As you will have read, this year may have been different to others; but it has not been quiet. So much has gone one, it’s no wonder that the tail end of the year is slower and more reflective. If it had all been plain sailing, there would have been very little learned, very little documented in the blog, and very little left to reflect upon.

For now, my only plan is try and sow chillies at some point, and plant my fruit trees when they arrive. I haven’t really thought about anyhing beyond that.

I thank you, for having accompanied me on the 2015 journey; and look forward to the one starting in the new year.

Happy new year!

 

 

 

 

 

 

 

 

 

 

Tail end of 2015

As 2015 draws to a close, I guess it’s time to take stock of how the year is ending. I will save the proper review of the year for another post; but having visited yesterday; it struck me just how different the plot looks now compared to the height of summer.

Above, we have a view of the plot from yesterday. Something of a dreary and really very drab landscape. I did a spot of pottering yesterday, as there were a few things that needed tidying. Sadly, I had to take up two threes. The rochester peach and the sylvia cherry trees have both died a death. In the case of the peach tree, it had not even formed a root system, and didn’t take much digging out. I have yet to consider my victoria plum tree. Looking in a rather sad state, this is a tree that has rather confused me. The tree flowered, having formed foliage in the spring. There was lovely blossom. However, as time went on; the foliage turned copper; much like it was all aflame and started to die off. The one or two fruit on the tree didn’t last very long either. My plan was to dig it up as it is most likely diseased; I just didn’t get that far yesterday. Glad tidings however, a belated santa claus session means that I will be replacing both the peach and cherry tree, and looking at another Victoria Plum.

Another cause for much sadness were the full season raspberries. These have had little or no success this year. The raspberries that I did manage to harvest were actually from slightly confused autumn canes. The full season canes are going to be replaced, thankfully the supplier was very understanding. This will happen next year now, as I have pulled up the cane that again were very twiggy and no bigger than they had been when they were first planted. I am not going to blame my clay soil as this doesn’t appear to bother the other things on the plot.

You can see between the two galleries the difference that a few months can make. Only yesterday did I finally take down the bean frames and tidy up the now very much ex-sunflowers. I say tidy up the sunflowers, as I haven’t taken them down. I have left them in situ, least of all because they will naturally bio-degrade. They are probably still helping support the wildlife, if not being eaten; the now very skeletal flowers are probably playing host and home to critters. Tidying up was necessary, as it was all looking a bit post-apocalyptic and very mad max and the thunderdome.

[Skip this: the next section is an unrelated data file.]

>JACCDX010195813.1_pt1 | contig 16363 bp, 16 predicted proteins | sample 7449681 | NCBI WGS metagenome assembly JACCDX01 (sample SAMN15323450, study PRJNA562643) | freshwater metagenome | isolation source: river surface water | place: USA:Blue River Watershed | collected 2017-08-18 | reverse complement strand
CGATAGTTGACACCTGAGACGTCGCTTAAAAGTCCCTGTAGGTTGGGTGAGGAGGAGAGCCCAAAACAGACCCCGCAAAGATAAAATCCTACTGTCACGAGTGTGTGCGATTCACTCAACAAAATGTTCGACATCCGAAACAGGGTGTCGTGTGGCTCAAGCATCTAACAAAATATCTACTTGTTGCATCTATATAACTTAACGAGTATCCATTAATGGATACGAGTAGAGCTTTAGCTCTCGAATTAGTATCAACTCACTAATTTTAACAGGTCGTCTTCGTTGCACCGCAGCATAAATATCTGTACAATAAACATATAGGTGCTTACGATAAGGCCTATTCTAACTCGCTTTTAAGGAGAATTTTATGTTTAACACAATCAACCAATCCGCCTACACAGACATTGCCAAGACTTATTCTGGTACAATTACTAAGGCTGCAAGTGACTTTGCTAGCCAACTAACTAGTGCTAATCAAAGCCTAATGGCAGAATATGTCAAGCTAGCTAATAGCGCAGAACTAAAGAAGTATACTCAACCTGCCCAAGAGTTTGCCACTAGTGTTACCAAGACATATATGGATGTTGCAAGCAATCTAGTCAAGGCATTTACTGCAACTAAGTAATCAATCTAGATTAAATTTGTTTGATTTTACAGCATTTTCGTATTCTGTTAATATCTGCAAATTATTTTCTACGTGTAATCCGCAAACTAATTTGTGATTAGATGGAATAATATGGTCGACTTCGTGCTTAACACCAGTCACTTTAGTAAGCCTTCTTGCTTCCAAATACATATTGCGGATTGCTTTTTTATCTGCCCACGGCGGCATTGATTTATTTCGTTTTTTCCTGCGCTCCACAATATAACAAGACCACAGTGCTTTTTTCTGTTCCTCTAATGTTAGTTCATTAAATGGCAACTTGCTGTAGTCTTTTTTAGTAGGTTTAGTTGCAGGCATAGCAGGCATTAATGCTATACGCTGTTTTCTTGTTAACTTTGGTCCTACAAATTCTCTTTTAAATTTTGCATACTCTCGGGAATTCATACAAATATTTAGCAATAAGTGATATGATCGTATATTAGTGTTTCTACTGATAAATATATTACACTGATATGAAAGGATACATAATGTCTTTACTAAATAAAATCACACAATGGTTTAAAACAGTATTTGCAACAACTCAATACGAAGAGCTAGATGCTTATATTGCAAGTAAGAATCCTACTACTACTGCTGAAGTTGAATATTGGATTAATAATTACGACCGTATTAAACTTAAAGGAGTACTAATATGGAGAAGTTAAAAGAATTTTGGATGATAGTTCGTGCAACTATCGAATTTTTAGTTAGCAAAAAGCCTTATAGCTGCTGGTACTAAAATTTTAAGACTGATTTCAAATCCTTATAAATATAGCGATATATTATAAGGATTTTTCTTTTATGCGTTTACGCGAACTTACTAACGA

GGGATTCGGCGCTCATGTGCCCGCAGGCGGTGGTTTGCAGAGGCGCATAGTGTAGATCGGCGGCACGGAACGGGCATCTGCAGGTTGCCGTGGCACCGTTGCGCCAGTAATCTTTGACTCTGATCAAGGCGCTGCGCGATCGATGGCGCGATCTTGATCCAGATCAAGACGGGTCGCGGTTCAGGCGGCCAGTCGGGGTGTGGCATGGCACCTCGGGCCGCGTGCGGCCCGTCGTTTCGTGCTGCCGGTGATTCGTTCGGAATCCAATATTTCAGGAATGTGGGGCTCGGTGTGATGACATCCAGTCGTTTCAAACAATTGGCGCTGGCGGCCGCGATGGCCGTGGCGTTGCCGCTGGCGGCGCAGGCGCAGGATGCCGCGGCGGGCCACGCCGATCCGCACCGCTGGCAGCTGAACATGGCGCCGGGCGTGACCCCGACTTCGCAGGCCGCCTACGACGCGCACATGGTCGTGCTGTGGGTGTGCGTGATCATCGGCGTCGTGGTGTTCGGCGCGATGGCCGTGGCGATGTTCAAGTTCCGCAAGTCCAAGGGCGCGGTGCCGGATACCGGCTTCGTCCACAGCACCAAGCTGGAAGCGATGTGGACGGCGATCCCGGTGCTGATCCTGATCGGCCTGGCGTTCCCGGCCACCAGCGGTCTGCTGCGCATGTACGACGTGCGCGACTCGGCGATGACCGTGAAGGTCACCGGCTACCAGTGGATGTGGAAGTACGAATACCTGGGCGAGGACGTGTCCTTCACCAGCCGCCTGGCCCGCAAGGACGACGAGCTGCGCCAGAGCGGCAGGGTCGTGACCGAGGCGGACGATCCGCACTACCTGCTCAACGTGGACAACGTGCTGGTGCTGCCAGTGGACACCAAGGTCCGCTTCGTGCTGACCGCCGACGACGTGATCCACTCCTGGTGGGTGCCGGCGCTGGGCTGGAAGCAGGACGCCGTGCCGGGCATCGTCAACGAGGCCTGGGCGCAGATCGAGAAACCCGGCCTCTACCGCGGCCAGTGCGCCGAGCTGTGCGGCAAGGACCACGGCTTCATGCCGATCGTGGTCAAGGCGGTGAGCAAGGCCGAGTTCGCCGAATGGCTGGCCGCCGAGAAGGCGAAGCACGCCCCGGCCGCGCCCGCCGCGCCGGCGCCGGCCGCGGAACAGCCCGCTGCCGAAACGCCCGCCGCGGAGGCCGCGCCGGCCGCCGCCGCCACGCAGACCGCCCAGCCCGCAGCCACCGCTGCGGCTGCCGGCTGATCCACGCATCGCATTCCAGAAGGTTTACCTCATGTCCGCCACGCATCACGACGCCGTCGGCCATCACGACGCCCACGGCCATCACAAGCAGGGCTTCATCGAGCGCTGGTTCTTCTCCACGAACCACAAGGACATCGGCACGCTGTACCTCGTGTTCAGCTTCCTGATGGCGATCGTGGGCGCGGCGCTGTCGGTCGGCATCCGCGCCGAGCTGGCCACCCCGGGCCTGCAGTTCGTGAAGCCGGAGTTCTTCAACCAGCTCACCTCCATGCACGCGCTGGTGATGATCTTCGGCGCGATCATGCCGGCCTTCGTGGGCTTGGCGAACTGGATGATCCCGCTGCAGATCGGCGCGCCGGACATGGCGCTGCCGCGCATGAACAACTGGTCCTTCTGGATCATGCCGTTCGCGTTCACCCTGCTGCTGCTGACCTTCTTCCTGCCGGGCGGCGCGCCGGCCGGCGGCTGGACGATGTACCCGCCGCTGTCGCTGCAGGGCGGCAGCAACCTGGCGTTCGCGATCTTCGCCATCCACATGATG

Having a space between Christmas and New Years is good opportunity to reflect and sort through your seed stash. In the past, just after Boxing day; I would sow my chillies. I haven’t got that far yet! I have however, sorted the seeds from one seed box to the work in progress seedbox. Can’t remember what I did with my Cayenne seeds- I bought a fresh packet!-but I do have something of  a vast and diverse range anyway. Have yet to get any compost though, I was going positively twitchy at not having any; so will remedy that in the coming week or so. In my experience, I have used an electric propagator and also used an unheated windowsill one. I think I am now leaning towards the latter, not just because of how mild it is. That method has produced healthier, more robust seedlings in the past and been effective for cultivation.

 

 

 

 

 

 

 

Plot Productivity Part three-Early August

We are well into squash season, so have had three marrows in ten days. This morning, ma refused point blank to cook another one. I don’t blame her. There is only so much curried marrow you can eat or freeze. Courgettes are also making a surge. There are yellow ones starting to get bigger.

The climbing french beans have kicked in, and the scarlet emperor runner beans are starting to form pods. Ma missed them whilst she was digging, so I have harvested quite a handful. The chillies are ticking over, but the super special are the superhots. What you see are orange habaneros, I also have pumpkin habaneros fruiting. Unripe chillies and things are being sent to the window sill for ripening.

Chilli report: July 2015

poly

The poly tunnel is alive. It truly is standing room only in there. I have had to stake the tomatos and also defoliate as well. This allows some more energy to go to the fruit-according to my mum-but also allows the plants to be better ventilated.

I was starting to wonder about the super hot chillies. As to whether once again I had missed something in their growing conditions. To be entirely honest, I was chiding myself about not watering them that much. I have harvested a good clutch of hungarian hot wax; and I am hoping that these will go yellow with being on window sill. The would be red cayennes are by far this year the longest I have ever grown! This may be down to letting them stay on the plant for longer than I have in the past.